Victims Of July 15 Coup Attempt Demand Right To Sue US For Sheltering Gülen


A new controversial US law that allows survivors of terror attacks and victims’ relatives to sue foreign governments passed on last week, paves the way for new debate whether individuals can sue foreign governments in their countries and what would be its consequences.

The victims of the failed 15 July coup attempt which masterminded by Fetullah Gülen that residents in the Pennsylvania with green card, said that they may also consider suing US government if the similar law prepared by Turkey.On Sept. 29, the U.S Congress overrode President Barack Obama’s veto of the legislation, known as Justice Against Sponsors of Terrorism Act (JASTA). The new law expected to open the way for Saudi Arabia to be targeted for its alleged role in the 9/11 attacks.

The Saudi Arabia firmly denies it had anything to do with the September 11, and warned that new law will cause “disastrous consequences” for relations between the allies.

Apart from the Kingdom, numerous other politician and government argued that the law not appropriate with international law, including US President himself. Obama has criticized that the bill would open U.S. military personnel and officials to lawsuits by foreign governments.

Before the law passed, on Sept. 21, The European Union (EU) delegation to the United States called on President Obama “to act in order to prevent the JASTA bill from becoming law,” and said that they concern about the measure’s effect on foreign sovereign immunity. Also, French Foreign Ministry Spokesman Romain Nadal said France and European countries consider JASTA as contravening international law.

Turkish President Recep Tayyip Erdogan also condemned the law and said “It’s against the principle of individual criminal responsibility for crimes. We expect this false step to be reversed as soon as possible.”

The decision also started a new debate in Turkey, whether victims of the failed 15 July coup attempt, which masterminded by U.S. based Fetullah Gülen and seen as terrorist act by Turkish government, can sue U.S if similar bill would pass by Turkish parliament.

“Fetullah Gülen, the mastermind of the coup attempt in 15 July, is the state enemy in Turkey for his activities and long-running campaign to overthrown democratically-elected government; and one of the top figures of Turkey’s most wanted terrorist list. So there is no reason for us to not sue U.S. government for same reason their citizens sue Saudi Arabia,” said Zeynep Bayramoğlu, a journalist and Vice Director of the July 15 Foundation, established to support sufferers and relatives of coup attempt’s victim. Bayramoğlu said that the coup attempt undoubtedly was a terrorist act against Turkish state and its citizens, and its leader Fetullah Gülen, is a green card owner, who was referenced by two former CIA officers, Graham Fuller and George Fidas for his Green Card application in 2007. “Fetullah Gülen lives in Pennsylvania and has been protected by the U.S. I guess this situation constitutes the same crime that pointed in U.S.’s law,” said Bayramoğlu.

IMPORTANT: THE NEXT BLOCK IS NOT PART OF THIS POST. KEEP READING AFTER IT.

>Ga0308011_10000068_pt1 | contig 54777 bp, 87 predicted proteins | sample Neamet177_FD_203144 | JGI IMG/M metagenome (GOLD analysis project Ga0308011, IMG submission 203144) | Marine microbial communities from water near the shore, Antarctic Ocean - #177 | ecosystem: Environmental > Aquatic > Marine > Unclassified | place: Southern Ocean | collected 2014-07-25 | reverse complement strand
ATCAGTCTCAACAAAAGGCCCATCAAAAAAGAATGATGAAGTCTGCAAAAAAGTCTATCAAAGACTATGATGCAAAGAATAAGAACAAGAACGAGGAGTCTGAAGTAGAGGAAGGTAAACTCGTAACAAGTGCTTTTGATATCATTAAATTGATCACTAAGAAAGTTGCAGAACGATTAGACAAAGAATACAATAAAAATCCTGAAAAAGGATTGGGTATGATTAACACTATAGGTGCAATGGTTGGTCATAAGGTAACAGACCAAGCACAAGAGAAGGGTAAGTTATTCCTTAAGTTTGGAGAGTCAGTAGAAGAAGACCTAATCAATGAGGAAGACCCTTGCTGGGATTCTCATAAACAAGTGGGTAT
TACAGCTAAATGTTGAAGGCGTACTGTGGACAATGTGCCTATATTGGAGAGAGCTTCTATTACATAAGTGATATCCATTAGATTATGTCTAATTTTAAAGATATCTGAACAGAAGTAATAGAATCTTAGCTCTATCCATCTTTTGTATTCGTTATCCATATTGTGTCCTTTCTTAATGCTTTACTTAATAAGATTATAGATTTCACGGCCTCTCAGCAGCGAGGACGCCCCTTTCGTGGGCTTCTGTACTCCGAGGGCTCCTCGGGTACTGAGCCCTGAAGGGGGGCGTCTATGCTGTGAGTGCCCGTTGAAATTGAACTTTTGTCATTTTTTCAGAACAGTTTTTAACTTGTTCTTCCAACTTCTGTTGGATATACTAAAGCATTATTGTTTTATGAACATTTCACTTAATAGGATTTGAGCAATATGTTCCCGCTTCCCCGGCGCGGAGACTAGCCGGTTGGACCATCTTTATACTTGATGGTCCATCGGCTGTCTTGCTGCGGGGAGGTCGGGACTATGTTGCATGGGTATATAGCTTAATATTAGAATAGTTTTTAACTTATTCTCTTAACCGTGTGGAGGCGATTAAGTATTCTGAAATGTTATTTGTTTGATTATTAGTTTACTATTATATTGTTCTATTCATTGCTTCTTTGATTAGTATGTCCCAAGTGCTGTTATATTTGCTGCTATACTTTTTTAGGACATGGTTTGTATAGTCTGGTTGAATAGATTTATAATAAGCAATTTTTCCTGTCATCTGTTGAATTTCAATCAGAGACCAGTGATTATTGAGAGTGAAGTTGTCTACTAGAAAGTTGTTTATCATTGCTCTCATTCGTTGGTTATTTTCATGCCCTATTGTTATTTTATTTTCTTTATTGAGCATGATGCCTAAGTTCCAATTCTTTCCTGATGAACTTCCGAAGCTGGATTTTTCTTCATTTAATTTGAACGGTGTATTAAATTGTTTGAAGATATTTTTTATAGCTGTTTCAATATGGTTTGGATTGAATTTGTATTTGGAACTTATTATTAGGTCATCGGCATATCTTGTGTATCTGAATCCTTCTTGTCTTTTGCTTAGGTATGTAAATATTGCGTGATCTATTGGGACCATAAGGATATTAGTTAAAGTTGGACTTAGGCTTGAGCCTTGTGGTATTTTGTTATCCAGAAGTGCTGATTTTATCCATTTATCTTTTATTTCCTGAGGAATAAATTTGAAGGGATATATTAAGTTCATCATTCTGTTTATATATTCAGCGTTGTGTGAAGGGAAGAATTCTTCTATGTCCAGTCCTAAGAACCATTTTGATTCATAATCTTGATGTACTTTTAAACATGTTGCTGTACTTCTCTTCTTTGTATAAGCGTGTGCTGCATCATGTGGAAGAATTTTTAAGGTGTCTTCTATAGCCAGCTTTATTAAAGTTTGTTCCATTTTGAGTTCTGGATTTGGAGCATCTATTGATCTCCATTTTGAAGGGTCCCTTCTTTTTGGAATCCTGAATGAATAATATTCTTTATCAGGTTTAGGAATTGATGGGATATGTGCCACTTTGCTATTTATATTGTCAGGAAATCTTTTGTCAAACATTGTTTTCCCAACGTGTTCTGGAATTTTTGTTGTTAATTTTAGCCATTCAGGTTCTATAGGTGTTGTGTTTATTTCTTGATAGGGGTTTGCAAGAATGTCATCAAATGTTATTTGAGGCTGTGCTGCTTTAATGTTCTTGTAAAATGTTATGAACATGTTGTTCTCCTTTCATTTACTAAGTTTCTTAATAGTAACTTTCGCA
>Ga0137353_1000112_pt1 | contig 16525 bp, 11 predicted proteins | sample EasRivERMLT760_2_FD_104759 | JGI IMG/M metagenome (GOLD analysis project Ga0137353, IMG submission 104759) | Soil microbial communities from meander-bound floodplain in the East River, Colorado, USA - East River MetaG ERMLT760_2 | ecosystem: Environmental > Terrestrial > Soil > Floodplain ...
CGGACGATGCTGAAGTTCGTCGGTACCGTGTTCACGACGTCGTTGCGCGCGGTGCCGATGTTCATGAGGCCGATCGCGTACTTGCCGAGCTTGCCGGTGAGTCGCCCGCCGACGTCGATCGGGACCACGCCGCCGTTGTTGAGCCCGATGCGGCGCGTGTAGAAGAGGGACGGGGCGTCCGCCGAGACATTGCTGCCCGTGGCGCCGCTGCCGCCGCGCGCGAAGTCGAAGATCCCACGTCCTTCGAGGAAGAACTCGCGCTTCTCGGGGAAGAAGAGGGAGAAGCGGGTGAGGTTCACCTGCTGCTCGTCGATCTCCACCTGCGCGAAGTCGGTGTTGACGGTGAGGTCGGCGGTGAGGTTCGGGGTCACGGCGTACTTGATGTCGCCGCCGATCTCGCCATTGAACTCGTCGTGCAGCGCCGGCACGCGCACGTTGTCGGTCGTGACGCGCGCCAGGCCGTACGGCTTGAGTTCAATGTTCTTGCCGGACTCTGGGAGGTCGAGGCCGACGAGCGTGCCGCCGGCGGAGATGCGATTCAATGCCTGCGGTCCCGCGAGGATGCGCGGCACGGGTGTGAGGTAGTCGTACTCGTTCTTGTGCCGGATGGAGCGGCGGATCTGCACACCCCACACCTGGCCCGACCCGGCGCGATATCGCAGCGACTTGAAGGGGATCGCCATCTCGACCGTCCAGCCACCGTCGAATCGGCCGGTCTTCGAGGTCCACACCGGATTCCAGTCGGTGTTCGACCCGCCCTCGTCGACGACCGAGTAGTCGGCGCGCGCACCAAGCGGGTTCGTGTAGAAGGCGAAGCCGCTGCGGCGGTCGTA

Meanwhile, a lobbyist group named ‘Arab Project in Iraq’ makes pressure to the country’s parliament to ask for US compensation due to Iraqi war by taking JASTA into account, Al Arabiya reported on Saturday.

“Surely, we will sue U.S. government if our government prepares a likewise bill because FETÖ is the terrorist organization,” said Fatih Öztürk, a victim of failed 15 July coup attempt, whose foot wounded by a bullet of putschist soldiers on the Bosporus Bridge.

Another victim, Taha Kurt, a student wounded also in the Bosphorus Bridge, said that he can also act against U.S. government, who is harboring Fetullah Gülen. “I am following the recent news regarding the bill. If Turkey takes action, I can appeal to court against U.S,” Kurt said.

The U.S. Senate and House of Representatives voted overwhelmingly on Sept. 29 to approve legislation that will allow the families of those killed in the 2001 attacks on the United States to seek damages from the Saudi government. Riyadh has always dismissed suspicions that it backed the attackers, who killed nearly 3,000 people under the banner of militant group al-Qaeda. Fifteen out of the 19 hijackers were Saudi nationals.

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